The Business and Ethics Forum, presented every other Thursday throughout DSC's fall and spring semesters, will be held in the Boeing Auditorium (Room 121) of the DSC Udvar-Hazy Business Building. DSC students, faculty and staff, the entire Washington County business community, and the general public are all invited to attend. Admission is free.
Radmall will discuss the accounting profession in his presentation entitled “Accounting as a Cure for Insomnia,” which will describe the changes he has seen in his near 30 year career as a CPA, especially as they relate to technology. He will give an example of a common tax break and how experience has changed his perception of how to utilize it, along with how decisions regarding ethics have shaped his practice.
A graduate of Southern Utah University, Radmall worked as a tax manager for Deloitte & Touche in Phoenix, Ariz., prior to moving to St. George to join his current firm in 1990. He is active in the community, serving on the boards of SEED Dixie and Dixie Regional Medical Center Foundation; and has held leadership roles with the St. George Rotary Club, St. George Area Chamber of Commerce, Southern Utah Estate Planning Council and Leadership Dixie.
The series will continue Oct. 4, with a presentation by Berkeley Geddes, president of GrowAmerica Ventures in Ogden, Utah. In addition, DSC coordinator of cultural affairs and St. George City Councilwoman Gail Bunker will address Oct. 18; local businessman Jeff Stewart will speak Nov. 1; Best Buy department manager Greg Whitehead will present to the forum Nov. 15; and DSC senior development officer and Utah State Legislator Brad Last will wrap up the semester schedule with a presentation Dec. 6.
Each speaker throughout the semester will speak on business matters in their respective professions and have been asked to integrate ethics into the discussion.
The bi-monthly forum, along with campus’ Institute for Business Integrity, was created by former DSC president Dr. Robert Huddleston in 2006, as a way to integrate ethics into the curriculum, and have it serve as a blueprint to ensure that students graduate with a set of ethical tools to help them get along in the professional world.
In 2006-07, Dixie State’s business program sought initial accreditation with the high profile Association to Advance Collegiate Schools of Business (AACSB). In order to become accredited with the AACSB, ethics were required to be integrated into the college’s business curriculum. As a result, each business class on the DSC campus now includes an ethical component.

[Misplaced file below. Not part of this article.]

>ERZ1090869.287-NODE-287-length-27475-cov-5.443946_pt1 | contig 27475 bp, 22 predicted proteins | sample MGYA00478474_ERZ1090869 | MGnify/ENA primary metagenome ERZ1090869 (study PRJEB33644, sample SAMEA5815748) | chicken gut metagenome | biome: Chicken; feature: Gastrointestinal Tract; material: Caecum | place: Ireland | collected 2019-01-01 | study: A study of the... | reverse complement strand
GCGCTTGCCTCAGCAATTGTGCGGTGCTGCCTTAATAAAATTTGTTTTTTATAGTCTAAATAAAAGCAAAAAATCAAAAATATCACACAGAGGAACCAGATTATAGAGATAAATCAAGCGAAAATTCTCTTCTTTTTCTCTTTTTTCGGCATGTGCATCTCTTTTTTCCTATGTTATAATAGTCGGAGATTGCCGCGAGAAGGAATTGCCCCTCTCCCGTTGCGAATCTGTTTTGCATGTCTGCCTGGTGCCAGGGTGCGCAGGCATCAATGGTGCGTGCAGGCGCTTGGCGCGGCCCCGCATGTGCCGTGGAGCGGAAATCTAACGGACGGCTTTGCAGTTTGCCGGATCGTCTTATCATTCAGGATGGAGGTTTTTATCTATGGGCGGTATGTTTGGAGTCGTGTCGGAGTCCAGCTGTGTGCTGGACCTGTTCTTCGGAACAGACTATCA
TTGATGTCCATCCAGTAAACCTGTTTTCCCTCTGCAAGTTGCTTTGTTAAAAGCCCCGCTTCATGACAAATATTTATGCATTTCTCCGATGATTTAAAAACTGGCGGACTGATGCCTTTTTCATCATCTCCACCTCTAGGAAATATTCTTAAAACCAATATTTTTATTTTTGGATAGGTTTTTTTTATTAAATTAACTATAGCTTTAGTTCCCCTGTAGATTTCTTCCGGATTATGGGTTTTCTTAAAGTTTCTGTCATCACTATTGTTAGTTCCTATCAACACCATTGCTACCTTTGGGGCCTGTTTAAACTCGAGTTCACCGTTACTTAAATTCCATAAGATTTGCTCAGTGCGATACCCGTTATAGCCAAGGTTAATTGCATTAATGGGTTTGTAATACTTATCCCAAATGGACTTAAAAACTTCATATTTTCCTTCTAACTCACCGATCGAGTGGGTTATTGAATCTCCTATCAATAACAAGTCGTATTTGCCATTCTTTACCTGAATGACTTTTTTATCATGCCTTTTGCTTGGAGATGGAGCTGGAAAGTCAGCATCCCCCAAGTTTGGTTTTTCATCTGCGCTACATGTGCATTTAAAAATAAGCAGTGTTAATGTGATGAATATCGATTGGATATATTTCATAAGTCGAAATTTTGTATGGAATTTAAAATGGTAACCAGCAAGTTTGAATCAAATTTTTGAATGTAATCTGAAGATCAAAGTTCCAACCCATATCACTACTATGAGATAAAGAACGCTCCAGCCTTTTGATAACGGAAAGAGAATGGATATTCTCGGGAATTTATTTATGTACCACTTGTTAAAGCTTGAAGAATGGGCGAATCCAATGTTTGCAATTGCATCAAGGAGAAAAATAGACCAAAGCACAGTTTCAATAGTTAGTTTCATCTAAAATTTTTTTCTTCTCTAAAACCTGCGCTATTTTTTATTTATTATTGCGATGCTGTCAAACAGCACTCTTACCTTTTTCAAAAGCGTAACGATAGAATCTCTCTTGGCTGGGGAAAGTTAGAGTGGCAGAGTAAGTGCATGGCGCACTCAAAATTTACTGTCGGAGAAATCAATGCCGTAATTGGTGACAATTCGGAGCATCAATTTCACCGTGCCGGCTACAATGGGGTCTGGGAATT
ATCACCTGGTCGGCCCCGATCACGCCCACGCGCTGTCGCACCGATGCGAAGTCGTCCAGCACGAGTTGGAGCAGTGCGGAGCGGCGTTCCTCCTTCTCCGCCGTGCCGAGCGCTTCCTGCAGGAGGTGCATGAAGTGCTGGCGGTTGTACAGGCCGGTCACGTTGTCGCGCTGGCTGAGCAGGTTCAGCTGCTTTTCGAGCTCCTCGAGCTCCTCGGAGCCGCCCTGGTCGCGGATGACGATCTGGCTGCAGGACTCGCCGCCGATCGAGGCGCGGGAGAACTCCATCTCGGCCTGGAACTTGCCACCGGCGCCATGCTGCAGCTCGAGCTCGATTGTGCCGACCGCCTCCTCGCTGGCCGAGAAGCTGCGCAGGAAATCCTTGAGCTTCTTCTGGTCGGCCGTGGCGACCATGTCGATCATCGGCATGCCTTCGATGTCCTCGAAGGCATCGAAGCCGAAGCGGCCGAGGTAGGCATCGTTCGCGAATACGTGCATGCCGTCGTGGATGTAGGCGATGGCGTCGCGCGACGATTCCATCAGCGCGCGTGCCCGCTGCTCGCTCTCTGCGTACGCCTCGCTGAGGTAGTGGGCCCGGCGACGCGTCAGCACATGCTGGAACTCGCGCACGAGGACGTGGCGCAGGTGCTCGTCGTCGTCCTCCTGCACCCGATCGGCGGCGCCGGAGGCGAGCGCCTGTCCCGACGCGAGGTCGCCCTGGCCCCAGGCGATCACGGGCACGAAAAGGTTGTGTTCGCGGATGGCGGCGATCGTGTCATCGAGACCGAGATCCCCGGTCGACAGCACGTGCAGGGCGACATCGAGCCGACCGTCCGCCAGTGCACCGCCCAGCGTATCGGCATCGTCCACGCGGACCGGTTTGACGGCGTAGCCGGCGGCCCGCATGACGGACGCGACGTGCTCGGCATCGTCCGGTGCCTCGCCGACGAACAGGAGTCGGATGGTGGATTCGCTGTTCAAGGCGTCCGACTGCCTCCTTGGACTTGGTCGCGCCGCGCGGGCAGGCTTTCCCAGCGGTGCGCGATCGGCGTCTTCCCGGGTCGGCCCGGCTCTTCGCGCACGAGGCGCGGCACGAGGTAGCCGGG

Dr. Huddleston noted that the business forums will give students – and current and prospective local business owners – an added dose of ethics training that is so sorely needed into today’s business world. His hope is that by the time students leave Dixie State, they have been exposed to enough ethical cases that, when they get out in the workforce, they will have the wherewithal and the intestinal fortitude to do the right thing, even when their job might be on the line.
“The Institute for Business Integrity has brought an important opportunity for the business community, as well as DSC faculty and students, to emphasize the significance of social responsibility for business and industry in Washington County,” said Huddleston. “As research indicates, ethics contribute to employee commitment, investor loyalty, customer satisfaction and to profits.”
The Dixie State College Institute for Business Integrity is a partnership between the Udvar-Hazy School of Business at Dixie State College, the Small Business Development Center, the Washington County Economic Development Council, and the St. George Area Chamber of Commerce.
For questions regarding the DSC Institute for Business Integrity forums, contact Dr. Huddleston at 435-652-7740.